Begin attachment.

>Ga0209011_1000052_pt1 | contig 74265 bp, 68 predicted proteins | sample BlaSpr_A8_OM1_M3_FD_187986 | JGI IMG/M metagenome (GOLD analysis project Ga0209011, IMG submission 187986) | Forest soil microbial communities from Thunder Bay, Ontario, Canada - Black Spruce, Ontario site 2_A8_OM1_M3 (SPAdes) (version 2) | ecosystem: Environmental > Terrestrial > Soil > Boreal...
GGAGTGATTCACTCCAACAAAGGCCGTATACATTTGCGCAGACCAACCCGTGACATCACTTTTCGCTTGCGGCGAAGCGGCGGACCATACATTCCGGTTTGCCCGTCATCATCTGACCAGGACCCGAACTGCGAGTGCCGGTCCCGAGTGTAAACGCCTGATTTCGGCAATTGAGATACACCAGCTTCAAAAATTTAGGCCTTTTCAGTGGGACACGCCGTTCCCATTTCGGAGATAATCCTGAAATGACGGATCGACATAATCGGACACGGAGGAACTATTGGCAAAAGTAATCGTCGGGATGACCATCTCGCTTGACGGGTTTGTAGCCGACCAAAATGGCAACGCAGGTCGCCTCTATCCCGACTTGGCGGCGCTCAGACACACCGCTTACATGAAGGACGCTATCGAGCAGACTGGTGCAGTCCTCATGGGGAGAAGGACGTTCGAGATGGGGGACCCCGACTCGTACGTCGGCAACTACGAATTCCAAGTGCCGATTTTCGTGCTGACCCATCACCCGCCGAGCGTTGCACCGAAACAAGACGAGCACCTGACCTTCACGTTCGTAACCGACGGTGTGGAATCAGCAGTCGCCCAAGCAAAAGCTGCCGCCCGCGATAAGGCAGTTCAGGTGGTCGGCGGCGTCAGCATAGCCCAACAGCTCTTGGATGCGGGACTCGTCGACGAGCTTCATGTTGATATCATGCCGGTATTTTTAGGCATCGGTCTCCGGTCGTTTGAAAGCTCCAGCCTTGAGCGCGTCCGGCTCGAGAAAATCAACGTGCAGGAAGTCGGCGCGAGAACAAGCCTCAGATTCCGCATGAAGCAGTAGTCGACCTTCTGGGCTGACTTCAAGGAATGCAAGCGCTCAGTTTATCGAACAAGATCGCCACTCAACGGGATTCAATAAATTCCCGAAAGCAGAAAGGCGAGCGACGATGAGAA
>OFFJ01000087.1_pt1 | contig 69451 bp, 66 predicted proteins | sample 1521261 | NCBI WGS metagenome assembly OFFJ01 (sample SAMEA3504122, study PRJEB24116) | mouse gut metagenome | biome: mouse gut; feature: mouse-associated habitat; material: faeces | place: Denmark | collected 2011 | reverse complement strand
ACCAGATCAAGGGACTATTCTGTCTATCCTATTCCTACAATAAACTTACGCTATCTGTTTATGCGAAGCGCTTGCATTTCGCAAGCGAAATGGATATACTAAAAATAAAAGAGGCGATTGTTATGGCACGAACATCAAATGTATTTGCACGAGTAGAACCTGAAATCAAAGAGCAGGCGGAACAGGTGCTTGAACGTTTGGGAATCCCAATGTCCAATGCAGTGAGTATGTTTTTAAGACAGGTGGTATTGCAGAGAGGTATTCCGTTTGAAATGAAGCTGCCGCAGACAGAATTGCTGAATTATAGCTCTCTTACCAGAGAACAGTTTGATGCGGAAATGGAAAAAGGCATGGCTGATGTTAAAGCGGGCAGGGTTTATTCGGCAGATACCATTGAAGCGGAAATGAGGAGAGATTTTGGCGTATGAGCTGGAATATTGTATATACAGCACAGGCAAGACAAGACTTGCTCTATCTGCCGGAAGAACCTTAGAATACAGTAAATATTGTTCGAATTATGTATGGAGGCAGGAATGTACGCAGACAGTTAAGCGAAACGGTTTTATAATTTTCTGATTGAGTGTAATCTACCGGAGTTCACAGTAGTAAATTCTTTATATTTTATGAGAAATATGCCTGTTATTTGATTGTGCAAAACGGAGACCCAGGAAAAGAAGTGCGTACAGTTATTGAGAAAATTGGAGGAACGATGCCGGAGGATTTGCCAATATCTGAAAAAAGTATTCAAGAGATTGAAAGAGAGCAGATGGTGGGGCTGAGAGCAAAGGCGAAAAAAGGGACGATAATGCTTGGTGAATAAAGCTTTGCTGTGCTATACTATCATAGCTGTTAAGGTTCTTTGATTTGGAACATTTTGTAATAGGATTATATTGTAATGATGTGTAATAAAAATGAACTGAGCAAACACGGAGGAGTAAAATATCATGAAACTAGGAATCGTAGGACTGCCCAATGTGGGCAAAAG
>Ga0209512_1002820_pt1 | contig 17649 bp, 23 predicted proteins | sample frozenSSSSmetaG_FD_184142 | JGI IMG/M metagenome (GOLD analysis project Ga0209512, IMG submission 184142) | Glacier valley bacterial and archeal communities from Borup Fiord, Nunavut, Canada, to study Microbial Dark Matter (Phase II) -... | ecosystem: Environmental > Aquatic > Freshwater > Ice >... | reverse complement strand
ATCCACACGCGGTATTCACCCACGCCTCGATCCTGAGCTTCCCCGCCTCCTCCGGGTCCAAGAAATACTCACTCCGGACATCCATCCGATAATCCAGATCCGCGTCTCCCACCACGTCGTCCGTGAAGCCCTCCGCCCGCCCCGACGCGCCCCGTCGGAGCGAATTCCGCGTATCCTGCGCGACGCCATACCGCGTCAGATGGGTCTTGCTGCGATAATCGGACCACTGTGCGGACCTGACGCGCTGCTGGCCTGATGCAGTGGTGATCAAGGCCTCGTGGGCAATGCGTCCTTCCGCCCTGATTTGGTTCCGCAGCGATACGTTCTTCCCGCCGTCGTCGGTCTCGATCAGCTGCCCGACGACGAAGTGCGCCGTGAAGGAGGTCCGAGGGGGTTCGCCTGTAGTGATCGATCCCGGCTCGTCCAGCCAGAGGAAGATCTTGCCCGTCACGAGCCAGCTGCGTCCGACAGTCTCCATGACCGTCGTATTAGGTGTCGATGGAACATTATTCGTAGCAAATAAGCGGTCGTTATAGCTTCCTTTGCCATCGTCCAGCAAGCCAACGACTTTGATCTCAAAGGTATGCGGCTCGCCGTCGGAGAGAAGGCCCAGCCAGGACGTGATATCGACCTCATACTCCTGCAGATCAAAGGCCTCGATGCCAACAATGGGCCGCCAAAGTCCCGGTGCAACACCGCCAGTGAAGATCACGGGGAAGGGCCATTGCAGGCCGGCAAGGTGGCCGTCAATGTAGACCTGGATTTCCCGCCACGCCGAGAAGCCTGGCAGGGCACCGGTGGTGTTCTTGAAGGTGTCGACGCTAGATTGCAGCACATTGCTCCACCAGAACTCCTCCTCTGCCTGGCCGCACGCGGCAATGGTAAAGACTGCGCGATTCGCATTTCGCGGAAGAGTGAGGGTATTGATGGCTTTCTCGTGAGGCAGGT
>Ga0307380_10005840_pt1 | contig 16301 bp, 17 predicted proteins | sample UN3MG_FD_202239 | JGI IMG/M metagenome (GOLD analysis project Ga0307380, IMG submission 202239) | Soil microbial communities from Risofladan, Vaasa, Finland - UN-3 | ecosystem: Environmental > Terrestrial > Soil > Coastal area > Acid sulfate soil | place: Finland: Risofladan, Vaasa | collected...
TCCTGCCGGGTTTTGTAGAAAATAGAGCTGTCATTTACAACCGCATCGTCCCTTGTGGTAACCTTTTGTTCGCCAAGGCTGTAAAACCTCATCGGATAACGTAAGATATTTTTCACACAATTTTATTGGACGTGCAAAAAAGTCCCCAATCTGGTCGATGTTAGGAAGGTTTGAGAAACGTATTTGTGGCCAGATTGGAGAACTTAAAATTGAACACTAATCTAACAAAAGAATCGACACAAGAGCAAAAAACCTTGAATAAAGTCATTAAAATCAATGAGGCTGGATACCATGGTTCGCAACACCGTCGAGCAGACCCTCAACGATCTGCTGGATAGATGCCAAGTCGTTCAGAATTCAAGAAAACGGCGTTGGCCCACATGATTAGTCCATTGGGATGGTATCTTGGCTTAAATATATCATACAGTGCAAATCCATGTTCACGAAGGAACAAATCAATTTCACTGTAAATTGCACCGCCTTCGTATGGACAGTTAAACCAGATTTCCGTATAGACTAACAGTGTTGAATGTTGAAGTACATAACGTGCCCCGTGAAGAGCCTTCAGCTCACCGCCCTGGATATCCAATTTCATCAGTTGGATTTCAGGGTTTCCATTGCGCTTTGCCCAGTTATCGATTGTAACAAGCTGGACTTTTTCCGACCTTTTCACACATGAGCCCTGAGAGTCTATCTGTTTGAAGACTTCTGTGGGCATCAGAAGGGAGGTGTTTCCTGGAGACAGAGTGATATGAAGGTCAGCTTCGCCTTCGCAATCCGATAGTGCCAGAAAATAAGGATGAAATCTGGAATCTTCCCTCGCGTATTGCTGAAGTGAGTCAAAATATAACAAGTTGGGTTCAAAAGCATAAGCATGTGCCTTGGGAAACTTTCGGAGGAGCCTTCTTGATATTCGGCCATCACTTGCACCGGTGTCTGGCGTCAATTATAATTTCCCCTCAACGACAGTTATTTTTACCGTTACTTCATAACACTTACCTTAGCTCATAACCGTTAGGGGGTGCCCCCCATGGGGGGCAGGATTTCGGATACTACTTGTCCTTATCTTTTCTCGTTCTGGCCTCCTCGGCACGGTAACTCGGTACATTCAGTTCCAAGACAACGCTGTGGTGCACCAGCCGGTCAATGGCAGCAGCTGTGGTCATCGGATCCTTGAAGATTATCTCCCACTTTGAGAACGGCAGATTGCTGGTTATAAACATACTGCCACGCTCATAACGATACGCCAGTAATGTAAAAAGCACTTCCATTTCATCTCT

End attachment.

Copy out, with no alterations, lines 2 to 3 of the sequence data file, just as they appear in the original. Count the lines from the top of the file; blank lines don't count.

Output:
GGAGTGATTCACTCCAACAAAGGCCGTATACATTTGCGCAGACCAACCCGTGACATCACTTTTCGCTTGCGGCGAAGCGGCGGACCATACATTCCGGTTTGCCCGTCATCATCTGACCAGGACCCGAACTGCGAGTGCCGGTCCCGAGTGTAAACGCCTGATTTCGGCAATTGAGATACACCAGCTTCAAAAATTTAGGCCTTTTCAGTGGGACACGCCGTTCCCATTTCGGAGATAATCCTGAAATGACGGATCGACATAATCGGACACGGAGGAACTATTGGCAAAAGTAATCGTCGGGATGACCATCTCGCTTGACGGGTTTGTAGCCGACCAAAATGGCAACGCAGGTCGCCTCTATCCCGACTTGGCGGCGCTCAGACACACCGCTTACATGAAGGACGCTATCGAGCAGACTGGTGCAGTCCTCATGGGGAGAAGGACGTTCGAGATGGGGGACCCCGACTCGTACGTCGGCAACTACGAATTCCAAGTGCCGATTTTCGTGCTGACCCATCACCCGCCGAGCGTTGCACCGAAACAAGACGAGCACCTGACCTTCACGTTCGTAACCGACGGTGTGGAATCAGCAGTCGCCCAAGCAAAAGCTGCCGCCCGCGATAAGGCAGTTCAGGTGGTCGGCGGCGTCAGCATAGCCCAACAGCTCTTGGATGCGGGACTCGTCGACGAGCTTCATGTTGATATCATGCCGGTATTTTTAGGCATCGGTCTCCGGTCGTTTGAAAGCTCCAGCCTTGAGCGCGTCCGGCTCGAGAAAATCAACGTGCAGGAAGTCGGCGCGAGAACAAGCCTCAGATTCCGCATGAAGCAGTAGTCGACCTTCTGGGCTGACTTCAAGGAATGCAAGCGCTCAGTTTATCGAACAAGATCGCCACTCAACGGGATTCAATAAATTCCCGAAAGCAGAAAGGCGAGCGACGATGAGAA
>OFFJ01000087.1_pt1 | contig 69451 bp, 66 predicted proteins | sample 1521261 | NCBI WGS metagenome assembly OFFJ01 (sample SAMEA3504122, study PRJEB24116) | mouse gut metagenome | biome: mouse gut; feature: mouse-associated habitat; material: faeces | place: Denmark | collected 2011 | reverse complement strand